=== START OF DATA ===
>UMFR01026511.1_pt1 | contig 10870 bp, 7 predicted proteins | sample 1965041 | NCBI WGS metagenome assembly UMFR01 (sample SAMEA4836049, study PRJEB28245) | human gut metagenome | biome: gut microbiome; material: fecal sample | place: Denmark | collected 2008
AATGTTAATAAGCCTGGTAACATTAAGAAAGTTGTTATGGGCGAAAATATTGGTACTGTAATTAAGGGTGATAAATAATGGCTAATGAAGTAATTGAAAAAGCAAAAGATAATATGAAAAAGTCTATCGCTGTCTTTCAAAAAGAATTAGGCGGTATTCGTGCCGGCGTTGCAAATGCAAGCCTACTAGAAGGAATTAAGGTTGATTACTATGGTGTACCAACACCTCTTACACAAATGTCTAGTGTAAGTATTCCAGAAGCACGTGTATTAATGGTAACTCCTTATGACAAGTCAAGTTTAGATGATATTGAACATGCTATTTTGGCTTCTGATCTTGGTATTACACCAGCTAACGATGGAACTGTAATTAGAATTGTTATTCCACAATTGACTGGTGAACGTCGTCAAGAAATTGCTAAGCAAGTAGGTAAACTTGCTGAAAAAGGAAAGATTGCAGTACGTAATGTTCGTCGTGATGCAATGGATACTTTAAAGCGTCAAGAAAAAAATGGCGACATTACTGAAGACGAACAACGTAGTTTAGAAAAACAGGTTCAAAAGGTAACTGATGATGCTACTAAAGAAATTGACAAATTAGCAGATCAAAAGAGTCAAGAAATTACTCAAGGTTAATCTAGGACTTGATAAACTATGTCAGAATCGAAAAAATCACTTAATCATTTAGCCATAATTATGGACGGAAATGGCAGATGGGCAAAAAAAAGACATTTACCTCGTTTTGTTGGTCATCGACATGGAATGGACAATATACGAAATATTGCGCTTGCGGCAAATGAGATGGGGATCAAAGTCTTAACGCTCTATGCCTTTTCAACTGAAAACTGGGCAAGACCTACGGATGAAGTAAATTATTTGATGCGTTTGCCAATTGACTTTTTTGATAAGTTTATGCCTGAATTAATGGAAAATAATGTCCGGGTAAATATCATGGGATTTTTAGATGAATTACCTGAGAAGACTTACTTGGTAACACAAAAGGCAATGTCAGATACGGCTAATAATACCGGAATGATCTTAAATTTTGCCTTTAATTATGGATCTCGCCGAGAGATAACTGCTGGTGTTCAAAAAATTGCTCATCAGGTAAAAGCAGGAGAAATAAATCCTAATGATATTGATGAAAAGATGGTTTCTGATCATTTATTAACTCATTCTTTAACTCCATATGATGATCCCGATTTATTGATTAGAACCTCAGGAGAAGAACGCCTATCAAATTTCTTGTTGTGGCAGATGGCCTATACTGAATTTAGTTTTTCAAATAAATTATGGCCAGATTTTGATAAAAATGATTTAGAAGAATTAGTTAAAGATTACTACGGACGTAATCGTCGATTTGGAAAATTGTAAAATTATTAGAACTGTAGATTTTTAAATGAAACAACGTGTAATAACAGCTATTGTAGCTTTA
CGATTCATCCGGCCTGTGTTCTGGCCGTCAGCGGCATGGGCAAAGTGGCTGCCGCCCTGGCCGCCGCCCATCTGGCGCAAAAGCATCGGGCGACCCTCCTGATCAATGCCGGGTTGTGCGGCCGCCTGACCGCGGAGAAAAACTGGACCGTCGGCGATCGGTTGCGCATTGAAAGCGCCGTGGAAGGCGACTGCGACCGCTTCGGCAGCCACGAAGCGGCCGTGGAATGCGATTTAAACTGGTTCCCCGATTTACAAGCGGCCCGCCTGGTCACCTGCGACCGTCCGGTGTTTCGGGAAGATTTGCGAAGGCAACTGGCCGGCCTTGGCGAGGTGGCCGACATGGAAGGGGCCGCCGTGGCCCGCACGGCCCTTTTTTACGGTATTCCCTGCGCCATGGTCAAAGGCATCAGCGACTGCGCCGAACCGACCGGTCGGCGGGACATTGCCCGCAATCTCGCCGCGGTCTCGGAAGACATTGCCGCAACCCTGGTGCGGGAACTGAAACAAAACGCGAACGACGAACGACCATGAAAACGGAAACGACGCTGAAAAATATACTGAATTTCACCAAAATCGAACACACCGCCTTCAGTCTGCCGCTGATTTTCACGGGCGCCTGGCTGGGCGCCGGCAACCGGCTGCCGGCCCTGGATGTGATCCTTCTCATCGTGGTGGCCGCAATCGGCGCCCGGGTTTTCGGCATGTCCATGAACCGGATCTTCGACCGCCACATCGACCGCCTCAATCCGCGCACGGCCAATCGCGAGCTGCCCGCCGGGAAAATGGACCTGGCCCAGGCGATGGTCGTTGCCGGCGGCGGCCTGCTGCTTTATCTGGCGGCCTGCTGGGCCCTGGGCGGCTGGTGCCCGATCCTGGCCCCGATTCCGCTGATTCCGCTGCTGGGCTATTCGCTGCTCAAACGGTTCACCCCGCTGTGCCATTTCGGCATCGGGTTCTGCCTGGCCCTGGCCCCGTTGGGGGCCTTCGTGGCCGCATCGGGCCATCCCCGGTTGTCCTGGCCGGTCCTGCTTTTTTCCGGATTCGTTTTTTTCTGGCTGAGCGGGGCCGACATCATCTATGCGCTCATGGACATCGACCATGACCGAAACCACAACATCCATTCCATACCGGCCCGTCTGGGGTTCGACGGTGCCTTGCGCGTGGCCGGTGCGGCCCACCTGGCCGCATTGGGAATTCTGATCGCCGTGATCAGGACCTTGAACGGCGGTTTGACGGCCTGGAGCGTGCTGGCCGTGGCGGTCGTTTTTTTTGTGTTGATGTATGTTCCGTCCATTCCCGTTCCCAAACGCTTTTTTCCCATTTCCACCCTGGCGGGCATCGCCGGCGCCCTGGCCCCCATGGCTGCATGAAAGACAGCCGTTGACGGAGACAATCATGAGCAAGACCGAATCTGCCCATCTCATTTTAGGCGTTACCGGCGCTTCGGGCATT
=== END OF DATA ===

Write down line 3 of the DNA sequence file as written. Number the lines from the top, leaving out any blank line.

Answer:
CGATTCATCCGGCCTGTGTTCTGGCCGTCAGCGGCATGGGCAAAGTGGCTGCCGCCCTGGCCGCCGCCCATCTGGCGCAAAAGCATCGGGCGACCCTCCTGATCAATGCCGGGTTGTGCGGCCGCCTGACCGCGGAGAAAAACTGGACCGTCGGCGATCGGTTGCGCATTGAAAGCGCCGTGGAAGGCGACTGCGACCGCTTCGGCAGCCACGAAGCGGCCGTGGAATGCGATTTAAACTGGTTCCCCGATTTACAAGCGGCCCGCCTGGTCACCTGCGACCGTCCGGTGTTTCGGGAAGATTTGCGAAGGCAACTGGCCGGCCTTGGCGAGGTGGCCGACATGGAAGGGGCCGCCGTGGCCCGCACGGCCCTTTTTTACGGTATTCCCTGCGCCATGGTCAAAGGCATCAGCGACTGCGCCGAACCGACCGGTCGGCGGGACATTGCCCGCAATCTCGCCGCGGTCTCGGAAGACATTGCCGCAACCCTGGTGCGGGAACTGAAACAAAACGCGAACGACGAACGACCATGAAAACGGAAACGACGCTGAAAAATATACTGAATTTCACCAAAATCGAACACACCGCCTTCAGTCTGCCGCTGATTTTCACGGGCGCCTGGCTGGGCGCCGGCAACCGGCTGCCGGCCCTGGATGTGATCCTTCTCATCGTGGTGGCCGCAATCGGCGCCCGGGTTTTCGGCATGTCCATGAACCGGATCTTCGACCGCCACATCGACCGCCTCAATCCGCGCACGGCCAATCGCGAGCTGCCCGCCGGGAAAATGGACCTGGCCCAGGCGATGGTCGTTGCCGGCGGCGGCCTGCTGCTTTATCTGGCGGCCTGCTGGGCCCTGGGCGGCTGGTGCCCGATCCTGGCCCCGATTCCGCTGATTCCGCTGCTGGGCTATTCGCTGCTCAAACGGTTCACCCCGCTGTGCCATTTCGGCATCGGGTTCTGCCTGGCCCTGGCCCCGTTGGGGGCCTTCGTGGCCGCATCGGGCCATCCCCGGTTGTCCTGGCCGGTCCTGCTTTTTTCCGGATTCGTTTTTTTCTGGCTGAGCGGGGCCGACATCATCTATGCGCTCATGGACATCGACCATGACCGAAACCACAACATCCATTCCATACCGGCCCGTCTGGGGTTCGACGGTGCCTTGCGCGTGGCCGGTGCGGCCCACCTGGCCGCATTGGGAATTCTGATCGCCGTGATCAGGACCTTGAACGGCGGTTTGACGGCCTGGAGCGTGCTGGCCGTGGCGGTCGTTTTTTTTGTGTTGATGTATGTTCCGTCCATTCCCGTTCCCAAACGCTTTTTTCCCATTTCCACCCTGGCGGGCATCGCCGGCGCCCTGGCCCCCATGGCTGCATGAAAGACAGCCGTTGACGGAGACAATCATGAGCAAGACCGAATCTGCCCATCTCATTTTAGGCGTTACCGGCGCTTCGGGCATT